Dr. Joanna Grossman shares her thoughts on the latest push to remove wild horses from the western states.
Two horses from the Sand Wash Basin Herd. Adobe Stock/scottevers7.
By Joanna Grossman, Ph.D.
It’s mustang roundup season, the time of year when the federal government mounts a full-blown assault on our nation’s wild horses — chasing them down with helicopters and permanently removing them from their homes to make way for ranching, oil and gas development, mining, and more. In recent months, a number of inefficient, taxpayer-funded roundups — unprecedented in their scope — have been launched in several western states.
BLM Wild Horse Roundup on Public Lands. Photo by American Wild Horse Campaign.
The largest roundup in Colorado’s history began this month in the 158,000-acre Sand Wash Basin, despite Gov. Jared Polis imploring Interior Secretary Deb Haaland not to remove horses from this area. Mounting political pressure ended the roundup abruptly, but not before more than 680 wild horses were forced by low-flying helicopters into the trap site, and a six-month-old foal, who had arrived there without his mother, was killed.
The Bureau of Land Management — the federal agency tasked with managing the vast majority of wild horses — euthanized the young colt due to supposed “preexisting” injuries on his legs, even though he had survived on the range and wandered on his own to the government-run corral.
In July, the BLM’s roundup of the Onaqui herd outside of Salt Lake City generated significant controversy. Admired for their approachability and stunning array of colors, these wild horses are among the most popular and photographed in the country, if not the world. Despite massive public outcry, the BLM slashed the Onaqui herd by more than 70 percent.
Onaqui wild horses on public lands in Utah. Photo by Jennifer Rogers, Wild Horse Safaris | Visit www.wildhorsephotosafaris.com to view Rogers’ amazing photography.
As early as next month, the BLM, bowing to pressure from a powerful livestock industry group, plans to remove more than 3,500 wild horses from the southern Wyoming checkerboard region in what could be one of the largest roundups in the agency’s history.
Meanwhile, the U.S. Forest Service, which manages a smaller number of wild horses, is currently rounding up several hundred from the Devil’s Garden Wild Horse Territory in Modoc National Forest in California. The agency previously sparked outrage among the public and elected officials after it announced that it would begin rounding up and selling horses from California’s largest herd for as little as $1 apiece without any prohibitions on slaughter.
Most Americans are likely unaware that this is how the government “manages” our federally protected wild horses — through brutal helicopter pursuits that result in injuries and fatalities, terrified foals being separated from mothers, family bands being torn apart, and horses run to exhaustion in extreme temperatures. The BLM spends two-thirds of its $115 million wild horse and burro program budget on this strategy, even though the National Academy of Sciences has noted that this cycle of mass removals is counterproductive, because it actually accelerates population growth rates.
Federal regulators claim that clearing horses from the landscape is necessary to maintain an “appropriate management level” for ecological health. Yet cattle, which outnumber horses and burros by 28 to 1 — even 90 to 1 in some years — are left unchecked, despite causing serious environmental degradation.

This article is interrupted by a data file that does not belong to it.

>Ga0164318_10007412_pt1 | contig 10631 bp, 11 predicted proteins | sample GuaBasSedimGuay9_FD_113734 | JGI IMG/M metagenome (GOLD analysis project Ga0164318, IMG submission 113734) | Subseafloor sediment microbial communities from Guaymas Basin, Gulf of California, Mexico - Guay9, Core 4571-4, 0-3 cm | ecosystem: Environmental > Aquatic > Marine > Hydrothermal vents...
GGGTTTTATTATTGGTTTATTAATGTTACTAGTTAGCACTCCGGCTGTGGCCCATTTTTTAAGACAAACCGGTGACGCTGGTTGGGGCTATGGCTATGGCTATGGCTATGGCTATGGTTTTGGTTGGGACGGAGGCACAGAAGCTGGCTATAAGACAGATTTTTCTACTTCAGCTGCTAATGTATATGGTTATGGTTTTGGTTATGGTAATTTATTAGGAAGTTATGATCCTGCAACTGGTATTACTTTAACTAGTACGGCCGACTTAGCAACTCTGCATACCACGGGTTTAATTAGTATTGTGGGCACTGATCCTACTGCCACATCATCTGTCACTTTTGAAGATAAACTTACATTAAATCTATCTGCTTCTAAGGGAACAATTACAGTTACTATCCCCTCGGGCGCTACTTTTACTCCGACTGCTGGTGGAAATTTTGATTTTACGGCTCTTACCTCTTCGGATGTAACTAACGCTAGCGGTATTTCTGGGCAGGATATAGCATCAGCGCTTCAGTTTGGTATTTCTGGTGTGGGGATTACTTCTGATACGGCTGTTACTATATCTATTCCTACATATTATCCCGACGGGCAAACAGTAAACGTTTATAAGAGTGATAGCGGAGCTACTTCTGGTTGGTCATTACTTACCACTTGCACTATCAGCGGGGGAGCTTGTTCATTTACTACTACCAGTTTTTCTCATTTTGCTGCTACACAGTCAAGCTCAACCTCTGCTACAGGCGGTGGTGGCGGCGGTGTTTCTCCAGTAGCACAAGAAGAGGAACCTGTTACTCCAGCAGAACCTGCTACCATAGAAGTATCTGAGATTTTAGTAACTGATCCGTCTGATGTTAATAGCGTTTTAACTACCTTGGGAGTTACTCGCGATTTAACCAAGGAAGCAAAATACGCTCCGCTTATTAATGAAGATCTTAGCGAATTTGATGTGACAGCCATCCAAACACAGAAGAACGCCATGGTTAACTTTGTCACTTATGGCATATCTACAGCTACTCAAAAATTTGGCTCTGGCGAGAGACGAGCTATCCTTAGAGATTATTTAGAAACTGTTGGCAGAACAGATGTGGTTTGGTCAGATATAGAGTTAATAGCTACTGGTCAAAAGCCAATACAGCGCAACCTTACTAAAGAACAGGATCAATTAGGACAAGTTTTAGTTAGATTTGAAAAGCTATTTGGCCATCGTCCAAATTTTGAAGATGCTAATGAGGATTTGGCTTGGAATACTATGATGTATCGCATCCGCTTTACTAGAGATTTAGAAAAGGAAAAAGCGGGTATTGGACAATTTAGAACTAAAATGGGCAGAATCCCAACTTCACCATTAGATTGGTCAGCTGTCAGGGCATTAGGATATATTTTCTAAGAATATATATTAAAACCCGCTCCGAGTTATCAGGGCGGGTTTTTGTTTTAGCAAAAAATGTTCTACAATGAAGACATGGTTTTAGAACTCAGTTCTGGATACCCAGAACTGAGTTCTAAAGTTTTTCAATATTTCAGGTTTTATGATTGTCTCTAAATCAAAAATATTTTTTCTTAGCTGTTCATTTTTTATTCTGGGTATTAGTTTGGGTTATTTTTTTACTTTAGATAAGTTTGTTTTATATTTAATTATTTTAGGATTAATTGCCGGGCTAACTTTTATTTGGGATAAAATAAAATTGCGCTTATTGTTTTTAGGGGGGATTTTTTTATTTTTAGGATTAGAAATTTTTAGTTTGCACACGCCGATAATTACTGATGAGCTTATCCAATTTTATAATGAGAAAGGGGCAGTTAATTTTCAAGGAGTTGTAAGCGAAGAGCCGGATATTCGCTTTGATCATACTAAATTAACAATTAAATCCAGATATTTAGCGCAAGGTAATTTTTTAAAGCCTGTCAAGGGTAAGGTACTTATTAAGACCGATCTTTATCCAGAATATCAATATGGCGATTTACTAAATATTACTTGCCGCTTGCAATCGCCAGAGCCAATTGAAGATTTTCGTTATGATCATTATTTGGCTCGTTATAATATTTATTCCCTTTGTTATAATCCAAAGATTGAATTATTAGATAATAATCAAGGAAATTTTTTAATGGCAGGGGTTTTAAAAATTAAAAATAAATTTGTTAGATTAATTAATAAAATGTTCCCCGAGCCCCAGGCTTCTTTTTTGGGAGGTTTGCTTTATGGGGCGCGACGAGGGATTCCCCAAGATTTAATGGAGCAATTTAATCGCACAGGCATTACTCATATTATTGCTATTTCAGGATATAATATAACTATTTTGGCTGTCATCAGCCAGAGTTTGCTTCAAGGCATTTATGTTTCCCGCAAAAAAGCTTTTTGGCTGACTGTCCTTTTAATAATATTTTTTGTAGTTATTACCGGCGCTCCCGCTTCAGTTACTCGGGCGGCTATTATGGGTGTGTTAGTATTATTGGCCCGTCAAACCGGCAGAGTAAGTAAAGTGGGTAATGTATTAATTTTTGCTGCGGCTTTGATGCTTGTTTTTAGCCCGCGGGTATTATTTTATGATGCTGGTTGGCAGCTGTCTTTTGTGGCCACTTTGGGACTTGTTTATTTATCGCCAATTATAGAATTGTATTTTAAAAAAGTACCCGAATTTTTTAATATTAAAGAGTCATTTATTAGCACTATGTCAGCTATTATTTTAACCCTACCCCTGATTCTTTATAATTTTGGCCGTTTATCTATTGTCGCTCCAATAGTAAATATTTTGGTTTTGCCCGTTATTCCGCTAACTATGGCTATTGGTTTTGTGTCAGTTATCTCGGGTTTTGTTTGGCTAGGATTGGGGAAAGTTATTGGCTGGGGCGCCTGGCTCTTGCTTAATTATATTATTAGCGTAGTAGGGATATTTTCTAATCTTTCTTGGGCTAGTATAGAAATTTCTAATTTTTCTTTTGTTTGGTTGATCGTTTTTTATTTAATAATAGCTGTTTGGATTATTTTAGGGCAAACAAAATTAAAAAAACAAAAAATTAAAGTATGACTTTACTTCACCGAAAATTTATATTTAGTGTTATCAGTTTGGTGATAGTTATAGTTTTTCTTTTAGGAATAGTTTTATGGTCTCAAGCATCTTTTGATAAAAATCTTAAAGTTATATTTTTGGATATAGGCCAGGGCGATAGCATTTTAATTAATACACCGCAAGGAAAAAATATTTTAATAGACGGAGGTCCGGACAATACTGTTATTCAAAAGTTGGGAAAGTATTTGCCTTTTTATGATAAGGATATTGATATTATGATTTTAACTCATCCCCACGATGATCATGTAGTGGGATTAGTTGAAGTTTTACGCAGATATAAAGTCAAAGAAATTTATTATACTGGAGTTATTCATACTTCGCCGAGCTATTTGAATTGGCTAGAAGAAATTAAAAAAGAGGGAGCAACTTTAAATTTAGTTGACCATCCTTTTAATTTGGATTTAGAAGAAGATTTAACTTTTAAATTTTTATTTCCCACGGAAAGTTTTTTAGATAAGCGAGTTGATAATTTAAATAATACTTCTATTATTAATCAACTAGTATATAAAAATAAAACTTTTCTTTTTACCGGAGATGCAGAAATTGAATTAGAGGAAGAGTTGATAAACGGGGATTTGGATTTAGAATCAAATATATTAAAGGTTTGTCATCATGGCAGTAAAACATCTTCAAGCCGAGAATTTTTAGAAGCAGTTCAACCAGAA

When Haaland was appointed to lead the Interior Department earlier this year, animal protection advocates expressed optimism that she would bring a bold new vision since she had supported treating wild horses humanely while representing New Mexico in Congress.
But while Haaland’s BLM has shown a willingness to put the brakes on some of the more alarming plans floated by the Trump administration — namely, proposals to surgically sterilize horses using an outdated procedure that involves severing a mare’s ovaries — the agency has apparently endorsed the previous administration’s strategy of accelerating mass removals (at an estimated cost of nearly a billion dollars over five years). Today, the BLM is on track to gather nearly double the number of wild horses — 18,000 — compared to the last fiscal year.
These euphemistically termed “gathers” are business as usual for the feds, but they don’t have to be. Earlier this summer, House lawmakers set aside $11 million in funding for the BLM to scale up the use of proven and safe fertility control methods to manage horses on the range as an alternative to stampeding them and sequestering them in long-term holding facilities for the rest of their lives.
As a lawmaker, Haaland championed broadening the use of the PZP immunocontraceptive vaccine on wild horses, an approach that has been around for decades. By the BLM’s own admission, the vaccine is 90 percent effective at preventing pregnancy. Yet the agency has never deployed it widely, opting to perpetuate a vicious and expensive cycle of roundups rather than adopt a more humane and proactive management strategy.
Congress is expected to finalize spending bills for the 2022 fiscal year in the coming months. If the BLM continues to double down on reckless roundups that endanger wild horses, lawmakers must intervene to reflect the will of the American public. These symbols of the wide-open American West deserve to live safely on the range with their herds.
Joanna Grossman, Ph.D., is the equine program manager and senior advisor for the Animal Welfare Institute in Washington, D.C.